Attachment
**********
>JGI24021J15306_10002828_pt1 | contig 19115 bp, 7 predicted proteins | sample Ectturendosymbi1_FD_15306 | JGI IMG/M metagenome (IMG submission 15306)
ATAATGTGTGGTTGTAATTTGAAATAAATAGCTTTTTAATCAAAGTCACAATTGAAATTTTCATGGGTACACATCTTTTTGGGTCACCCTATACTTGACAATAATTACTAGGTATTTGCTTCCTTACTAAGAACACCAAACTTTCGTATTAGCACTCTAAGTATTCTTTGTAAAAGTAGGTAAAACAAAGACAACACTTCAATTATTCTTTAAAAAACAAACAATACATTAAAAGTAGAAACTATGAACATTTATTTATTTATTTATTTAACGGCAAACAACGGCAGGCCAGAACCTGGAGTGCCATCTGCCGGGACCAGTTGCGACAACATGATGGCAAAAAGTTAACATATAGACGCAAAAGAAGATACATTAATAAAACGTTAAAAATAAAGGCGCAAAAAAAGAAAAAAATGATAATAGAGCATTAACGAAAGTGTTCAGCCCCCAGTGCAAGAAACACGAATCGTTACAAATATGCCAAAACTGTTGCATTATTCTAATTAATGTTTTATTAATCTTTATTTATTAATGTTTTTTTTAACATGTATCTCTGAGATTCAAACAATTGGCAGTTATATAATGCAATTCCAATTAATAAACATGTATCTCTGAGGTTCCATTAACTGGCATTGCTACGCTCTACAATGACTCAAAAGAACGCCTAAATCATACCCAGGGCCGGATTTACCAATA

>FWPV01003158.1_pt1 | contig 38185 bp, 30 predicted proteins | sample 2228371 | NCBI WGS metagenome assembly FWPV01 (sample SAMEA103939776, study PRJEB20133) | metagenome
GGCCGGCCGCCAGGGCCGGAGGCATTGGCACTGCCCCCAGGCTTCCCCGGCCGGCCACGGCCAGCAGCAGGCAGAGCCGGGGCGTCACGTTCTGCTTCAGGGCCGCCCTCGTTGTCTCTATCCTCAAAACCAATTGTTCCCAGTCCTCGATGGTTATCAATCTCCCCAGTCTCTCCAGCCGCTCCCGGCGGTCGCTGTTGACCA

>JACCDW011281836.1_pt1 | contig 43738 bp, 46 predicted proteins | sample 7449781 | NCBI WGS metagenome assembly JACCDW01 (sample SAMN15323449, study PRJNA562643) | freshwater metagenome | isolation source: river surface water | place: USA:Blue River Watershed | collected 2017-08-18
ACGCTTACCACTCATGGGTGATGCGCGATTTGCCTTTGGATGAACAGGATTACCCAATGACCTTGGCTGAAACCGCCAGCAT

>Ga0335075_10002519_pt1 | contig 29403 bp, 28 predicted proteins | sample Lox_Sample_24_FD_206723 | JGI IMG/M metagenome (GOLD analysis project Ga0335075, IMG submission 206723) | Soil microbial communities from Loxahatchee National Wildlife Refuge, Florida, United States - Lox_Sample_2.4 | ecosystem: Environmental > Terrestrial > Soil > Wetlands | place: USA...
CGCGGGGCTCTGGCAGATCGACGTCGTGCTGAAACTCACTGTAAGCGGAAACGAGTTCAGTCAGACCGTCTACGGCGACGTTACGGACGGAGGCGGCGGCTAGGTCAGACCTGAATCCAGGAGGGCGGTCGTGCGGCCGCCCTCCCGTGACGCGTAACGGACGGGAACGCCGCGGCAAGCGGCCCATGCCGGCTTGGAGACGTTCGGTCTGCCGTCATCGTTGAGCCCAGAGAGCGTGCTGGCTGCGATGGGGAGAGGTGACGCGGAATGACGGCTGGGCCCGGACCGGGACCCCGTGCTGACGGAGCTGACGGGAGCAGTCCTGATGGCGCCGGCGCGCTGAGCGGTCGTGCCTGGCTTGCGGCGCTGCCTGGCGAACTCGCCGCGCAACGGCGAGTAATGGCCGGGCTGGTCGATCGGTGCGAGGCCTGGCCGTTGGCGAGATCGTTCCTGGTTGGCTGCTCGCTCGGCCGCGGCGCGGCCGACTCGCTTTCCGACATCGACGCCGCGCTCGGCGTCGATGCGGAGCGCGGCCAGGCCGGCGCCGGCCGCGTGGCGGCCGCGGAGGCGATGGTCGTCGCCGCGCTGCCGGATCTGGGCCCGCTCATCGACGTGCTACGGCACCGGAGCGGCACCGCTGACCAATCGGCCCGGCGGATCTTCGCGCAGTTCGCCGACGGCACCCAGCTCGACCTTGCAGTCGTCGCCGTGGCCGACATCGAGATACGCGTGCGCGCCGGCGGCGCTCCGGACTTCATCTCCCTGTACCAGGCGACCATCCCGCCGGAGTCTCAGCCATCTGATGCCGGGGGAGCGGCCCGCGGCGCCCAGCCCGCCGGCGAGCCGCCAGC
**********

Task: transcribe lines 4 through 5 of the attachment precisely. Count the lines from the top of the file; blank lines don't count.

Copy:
GGCCGGCCGCCAGGGCCGGAGGCATTGGCACTGCCCCCAGGCTTCCCCGGCCGGCCACGGCCAGCAGCAGGCAGAGCCGGGGCGTCACGTTCTGCTTCAGGGCCGCCCTCGTTGTCTCTATCCTCAAAACCAATTGTTCCCAGTCCTCGATGGTTATCAATCTCCCCAGTCTCTCCAGCCGCTCCCGGCGGTCGCTGTTGACCA

>JACCDW011281836.1_pt1 | contig 43738 bp, 46 predicted proteins | sample 7449781 | NCBI WGS metagenome assembly JACCDW01 (sample SAMN15323449, study PRJNA562643) | freshwater metagenome | isolation source: river surface water | place: USA:Blue River Watershed | collected 2017-08-18